1. Pay down someone’s layaway. School counselors are a good resource for finding families who could use a helping holiday hand.
2. Bring a little Christmas cheer to someone who can’t get out and about. Take a mini tree and ornaments over to light up a corner. Whether they are alone, or family won’t arrive until the holidays, contribute to the happy glow.
3. Offer to babysit for that single parent or couple who are limited on funds so they can shop without the kids in tow.
4. Helping out with local food baskets? How about sticking in a card game if you know the recipient can use it and/or has children? They are compact and add a little entertainment to the mix! Skip-bo is a good one because two (or more) people can play, the cards are easy on the eyes, and you can find it at discount stores, drug stores, and games stores for under $10.
5. Send that neighbor on a tight budget an anonymous Christmas card containing a gift card to a nearby grocery store.
6. Bring your (well-behaved!) dog to a local nursing home. Of course you want to check with the appropriate person at the facility first to set up a good time and find out about any restrictions they might have. But it is well-established that animals can both lift the spirits of those who are down and calm down those who are agitated. Often seniors in nursing homes don’t have much opportunity to love on a pet – and many miss their own. When you see how much joy such a simple gesture can bring, you may want to extend your visits beyond the holiday season!
7. Offer to wrap gifts and/or hide them at your house for parents with inquisitive children who have little private time. My husband and I did this for years when we had next-door neighbors with little ones. We didn’t have family of our own locally and we fell into the tradition of hauling the gifts over to their house on Christmas Eve after the kids had gone to bed. After, we’d sit with the parents while sipping a Christmas drink, soft Christmas carols playing in the background, and enjoyed a wonderful chat. It led to a cherished friendship and lovely memories.
8. Donate blood. Donations are often down during the holidays due, in part, to all the added commitments that regular donors have. It’s a life-saving gift that costs you nothing but time. (And, for some, getting over the ewwwww factor of a needle being involved. But just remember – you get cookies afterward!)
9. Volunteer to walk the dog one day a week (or more?) for that elderly neighbor who has a mobility challenge. This is even more helpful on icy days.
10. Wrap up some small gifts (a box of chocolate, a fold-up umbrella, a mini flashlight), carry them with you, and give them spontaneously to strangers you pass that seem harried, stressed out or depressed with a smiling “Merry Christmas” (or the greeting for the holiday you are celebrating). WARNING: The joy of spontaneous gift-giving can become addictive!
Have a great idea for a holiday good deed or been the recipient of one? Tell us about it!
Related: Christmas Stocking Stuffers for $5 or Less!
Love these ideas!! Rich and I try to pick some family and doorbell ditch a bunch of food and presents, but we’ll have to expand out and try some of these suggestions!
Glad you found something to add to the roster, Celeste – although it sounds like you already have a great tradition!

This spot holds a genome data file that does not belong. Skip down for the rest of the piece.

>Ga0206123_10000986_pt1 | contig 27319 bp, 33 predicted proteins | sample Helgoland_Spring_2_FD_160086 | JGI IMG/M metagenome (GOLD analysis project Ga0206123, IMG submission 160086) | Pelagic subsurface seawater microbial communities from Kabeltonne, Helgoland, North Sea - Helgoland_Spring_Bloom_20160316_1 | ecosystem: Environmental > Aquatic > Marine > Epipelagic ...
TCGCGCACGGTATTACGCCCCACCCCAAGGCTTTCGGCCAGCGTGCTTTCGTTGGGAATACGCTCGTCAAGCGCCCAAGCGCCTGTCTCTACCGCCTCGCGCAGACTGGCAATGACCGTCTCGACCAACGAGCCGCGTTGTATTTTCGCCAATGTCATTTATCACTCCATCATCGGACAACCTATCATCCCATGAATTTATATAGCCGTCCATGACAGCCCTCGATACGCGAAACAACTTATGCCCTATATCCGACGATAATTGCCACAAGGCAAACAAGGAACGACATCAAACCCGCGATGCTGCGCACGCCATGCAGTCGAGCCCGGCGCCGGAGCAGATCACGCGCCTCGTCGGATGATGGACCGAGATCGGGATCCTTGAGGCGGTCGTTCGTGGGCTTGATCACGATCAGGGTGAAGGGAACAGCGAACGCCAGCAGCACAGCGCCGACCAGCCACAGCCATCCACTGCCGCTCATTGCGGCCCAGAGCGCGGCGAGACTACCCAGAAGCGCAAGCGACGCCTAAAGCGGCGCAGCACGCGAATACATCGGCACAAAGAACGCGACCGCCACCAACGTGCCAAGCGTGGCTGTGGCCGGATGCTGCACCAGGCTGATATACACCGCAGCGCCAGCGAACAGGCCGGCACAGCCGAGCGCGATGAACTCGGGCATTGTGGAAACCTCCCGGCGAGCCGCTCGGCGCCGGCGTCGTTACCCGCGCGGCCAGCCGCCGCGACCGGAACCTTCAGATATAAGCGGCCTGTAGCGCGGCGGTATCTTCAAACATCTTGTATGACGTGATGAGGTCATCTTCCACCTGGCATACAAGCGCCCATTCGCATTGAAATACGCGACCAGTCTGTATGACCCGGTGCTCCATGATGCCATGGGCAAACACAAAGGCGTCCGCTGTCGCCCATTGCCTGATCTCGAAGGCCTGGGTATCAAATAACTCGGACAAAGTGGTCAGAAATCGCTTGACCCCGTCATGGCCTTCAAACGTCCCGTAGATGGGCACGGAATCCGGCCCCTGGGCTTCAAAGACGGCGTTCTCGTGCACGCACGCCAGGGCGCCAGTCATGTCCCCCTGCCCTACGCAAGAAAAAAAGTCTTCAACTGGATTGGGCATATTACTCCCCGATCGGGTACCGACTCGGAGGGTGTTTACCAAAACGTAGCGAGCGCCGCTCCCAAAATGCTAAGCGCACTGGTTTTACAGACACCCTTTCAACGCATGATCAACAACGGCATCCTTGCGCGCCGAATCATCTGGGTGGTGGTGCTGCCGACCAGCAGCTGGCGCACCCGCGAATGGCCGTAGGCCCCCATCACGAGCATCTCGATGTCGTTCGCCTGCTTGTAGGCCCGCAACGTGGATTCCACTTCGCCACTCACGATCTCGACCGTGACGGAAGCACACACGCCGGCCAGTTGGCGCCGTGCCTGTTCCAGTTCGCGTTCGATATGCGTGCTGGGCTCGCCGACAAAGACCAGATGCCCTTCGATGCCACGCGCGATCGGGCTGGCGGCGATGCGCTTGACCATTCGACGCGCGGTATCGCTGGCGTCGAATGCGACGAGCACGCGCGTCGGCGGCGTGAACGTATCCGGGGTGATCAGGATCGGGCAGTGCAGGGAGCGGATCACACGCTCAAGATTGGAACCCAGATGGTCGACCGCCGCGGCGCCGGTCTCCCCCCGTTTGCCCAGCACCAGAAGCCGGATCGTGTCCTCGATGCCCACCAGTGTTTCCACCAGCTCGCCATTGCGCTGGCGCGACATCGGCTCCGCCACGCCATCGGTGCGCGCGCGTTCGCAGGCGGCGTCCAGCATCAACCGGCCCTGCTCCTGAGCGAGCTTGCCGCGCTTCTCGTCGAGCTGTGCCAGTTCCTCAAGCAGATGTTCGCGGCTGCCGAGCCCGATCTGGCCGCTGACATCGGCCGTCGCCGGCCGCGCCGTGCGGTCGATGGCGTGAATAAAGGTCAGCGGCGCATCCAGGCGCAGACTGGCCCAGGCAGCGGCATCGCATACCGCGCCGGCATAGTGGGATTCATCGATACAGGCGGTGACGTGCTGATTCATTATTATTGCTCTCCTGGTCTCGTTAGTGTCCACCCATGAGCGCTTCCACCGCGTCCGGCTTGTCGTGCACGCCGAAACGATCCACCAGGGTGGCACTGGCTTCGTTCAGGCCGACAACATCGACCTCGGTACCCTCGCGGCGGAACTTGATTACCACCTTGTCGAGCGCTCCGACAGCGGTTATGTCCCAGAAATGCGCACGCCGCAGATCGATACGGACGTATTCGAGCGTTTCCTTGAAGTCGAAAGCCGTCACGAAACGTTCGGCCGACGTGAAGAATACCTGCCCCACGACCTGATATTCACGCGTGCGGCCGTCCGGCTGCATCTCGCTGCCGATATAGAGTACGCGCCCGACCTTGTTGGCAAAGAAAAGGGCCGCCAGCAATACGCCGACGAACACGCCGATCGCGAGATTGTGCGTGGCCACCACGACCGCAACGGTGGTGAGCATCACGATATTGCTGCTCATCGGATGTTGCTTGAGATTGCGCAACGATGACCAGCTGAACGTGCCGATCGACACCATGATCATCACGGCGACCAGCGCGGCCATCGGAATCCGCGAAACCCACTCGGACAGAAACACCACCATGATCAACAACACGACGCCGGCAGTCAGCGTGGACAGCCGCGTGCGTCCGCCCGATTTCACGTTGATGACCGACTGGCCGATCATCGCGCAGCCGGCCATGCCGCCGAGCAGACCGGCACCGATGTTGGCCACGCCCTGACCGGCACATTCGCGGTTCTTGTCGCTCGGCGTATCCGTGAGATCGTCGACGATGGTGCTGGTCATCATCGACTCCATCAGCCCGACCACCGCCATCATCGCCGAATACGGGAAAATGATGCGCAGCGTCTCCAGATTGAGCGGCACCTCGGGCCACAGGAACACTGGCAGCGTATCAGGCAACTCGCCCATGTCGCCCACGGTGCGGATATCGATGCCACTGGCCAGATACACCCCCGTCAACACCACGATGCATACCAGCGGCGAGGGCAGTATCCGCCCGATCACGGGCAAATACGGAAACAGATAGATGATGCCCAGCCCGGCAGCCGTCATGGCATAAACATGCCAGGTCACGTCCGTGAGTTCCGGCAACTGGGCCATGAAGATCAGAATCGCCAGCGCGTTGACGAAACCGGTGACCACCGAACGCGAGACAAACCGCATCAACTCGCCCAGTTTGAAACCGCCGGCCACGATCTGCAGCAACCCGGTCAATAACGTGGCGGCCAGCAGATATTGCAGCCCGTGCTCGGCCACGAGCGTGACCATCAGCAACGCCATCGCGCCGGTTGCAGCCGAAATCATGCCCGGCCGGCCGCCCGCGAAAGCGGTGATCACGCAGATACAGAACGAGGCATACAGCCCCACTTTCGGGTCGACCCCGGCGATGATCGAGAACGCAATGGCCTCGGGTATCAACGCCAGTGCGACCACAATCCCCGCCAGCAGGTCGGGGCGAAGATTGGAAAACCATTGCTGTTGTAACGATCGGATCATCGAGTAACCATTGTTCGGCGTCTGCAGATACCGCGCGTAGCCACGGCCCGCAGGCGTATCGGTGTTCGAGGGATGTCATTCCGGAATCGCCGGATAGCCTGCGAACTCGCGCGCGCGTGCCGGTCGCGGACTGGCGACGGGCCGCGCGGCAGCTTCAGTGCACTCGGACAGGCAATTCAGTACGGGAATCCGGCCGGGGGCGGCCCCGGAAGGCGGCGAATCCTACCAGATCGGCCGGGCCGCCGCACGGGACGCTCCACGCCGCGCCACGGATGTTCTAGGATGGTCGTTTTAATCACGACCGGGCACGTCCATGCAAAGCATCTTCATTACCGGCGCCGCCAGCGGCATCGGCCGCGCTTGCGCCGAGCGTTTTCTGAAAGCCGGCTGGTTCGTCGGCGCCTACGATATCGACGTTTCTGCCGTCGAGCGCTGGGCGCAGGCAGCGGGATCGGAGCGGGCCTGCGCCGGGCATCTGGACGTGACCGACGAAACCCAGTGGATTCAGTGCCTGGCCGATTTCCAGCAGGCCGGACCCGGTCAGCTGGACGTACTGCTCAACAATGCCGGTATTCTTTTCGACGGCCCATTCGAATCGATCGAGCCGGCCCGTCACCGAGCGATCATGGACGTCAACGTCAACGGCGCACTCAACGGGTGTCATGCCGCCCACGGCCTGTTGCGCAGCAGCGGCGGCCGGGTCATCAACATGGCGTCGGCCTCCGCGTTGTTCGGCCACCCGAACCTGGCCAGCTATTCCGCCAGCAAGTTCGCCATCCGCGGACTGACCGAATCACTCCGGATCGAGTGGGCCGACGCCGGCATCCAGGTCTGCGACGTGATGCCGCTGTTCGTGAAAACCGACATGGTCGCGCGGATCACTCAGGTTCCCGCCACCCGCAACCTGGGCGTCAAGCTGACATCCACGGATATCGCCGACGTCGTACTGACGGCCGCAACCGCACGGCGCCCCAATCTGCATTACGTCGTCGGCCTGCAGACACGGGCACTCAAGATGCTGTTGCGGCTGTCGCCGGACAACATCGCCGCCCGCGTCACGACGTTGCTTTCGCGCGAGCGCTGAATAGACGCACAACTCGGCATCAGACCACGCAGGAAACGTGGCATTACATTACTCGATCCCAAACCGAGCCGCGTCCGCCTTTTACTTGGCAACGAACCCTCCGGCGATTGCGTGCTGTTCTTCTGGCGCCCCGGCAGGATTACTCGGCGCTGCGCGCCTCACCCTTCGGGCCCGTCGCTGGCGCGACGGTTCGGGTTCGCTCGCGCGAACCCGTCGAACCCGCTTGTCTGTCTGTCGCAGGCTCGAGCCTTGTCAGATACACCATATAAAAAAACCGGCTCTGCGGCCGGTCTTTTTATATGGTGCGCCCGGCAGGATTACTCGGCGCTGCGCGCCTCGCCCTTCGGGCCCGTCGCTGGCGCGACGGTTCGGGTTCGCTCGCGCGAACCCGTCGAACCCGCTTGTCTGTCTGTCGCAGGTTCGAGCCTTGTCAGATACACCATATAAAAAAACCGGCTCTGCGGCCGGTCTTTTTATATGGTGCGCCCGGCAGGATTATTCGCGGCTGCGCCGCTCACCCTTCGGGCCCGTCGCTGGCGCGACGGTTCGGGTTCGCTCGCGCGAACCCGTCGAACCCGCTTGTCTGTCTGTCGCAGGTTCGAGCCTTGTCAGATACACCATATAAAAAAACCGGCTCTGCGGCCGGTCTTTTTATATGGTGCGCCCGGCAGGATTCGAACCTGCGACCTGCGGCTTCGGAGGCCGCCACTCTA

Last Sunday was the final day to order poinsettia plants for the front of the church and signify if they’re in memory or honor of someone, then pick them up after the Christmas service and take them home. Jim and I had been watching our wonderful asst. minister and his wife comforting two young children waiting for their grandmother.
Our anonymous good deed was to fill out the form for a poinsettia in Honor of the Asst. Minister and His Wife for their loving care of all the little children of the church, and the poinsettia was to be given to them to take home after the service. We dug in our pockets and came up with the exact amount and slipped it in an envelope with the form. Our favorite holiday deeds are always anonymous things we do together.
That’s really special, Marylin – the pair will have a lovely reminder for quite some time of how much they are appreciated. You know what they say: the couple who give together . . . just have more fun! OK – there is no “they.” But it’s still true!
Shel I love them all but especially the last one. So many people find it hard this time of year. Great to read such a positive post at breakfast time here. Kath
Handing out unexpected gifts was my favorite on the list, too, Kath. It started out as an accident when my law partner and I found ourselves with an extra after giving to the court employees we intended to give to. You can imagine how many people there are on the domestic floor in the courthouse – where divorces and custody battles are raging – who could use a pleasant surprise. The reaction to the spontaneous gift was quite motivating. So we started deliberately buying extras. And the enjoyable practice spilled over into my non-work life. Fun, fun, fun!
Great suggestions, Shel. I love #7!
We really had fun with that one, Jill. That tradition lasted over a decade – we saw the kids evolve from Candyland to the electronics of the day. Because we didn’t have kids, we probably enjoyed the glimpse of the magic of Christmas through a child’s eye more than some neighbors may have!
Thanks, Noreen! By the way, I haven’t gotten any blog notices from you for a long time – did you change something up? Do I need to re-subscribe to get them again?
Great ideas, Shel – some new to me that I love!
Now…who wants to wrap and hide the presents at their house so our Kidzilla doesn’t get to them???
If I can play with them first, I might be interested!
So nice; great ideas from a loving spirit!
Awwww, thanks, Tricia!
FABULOUS ideas, Shel – and a couple I hadn’t thought of! 🙂
Glad to expand your list!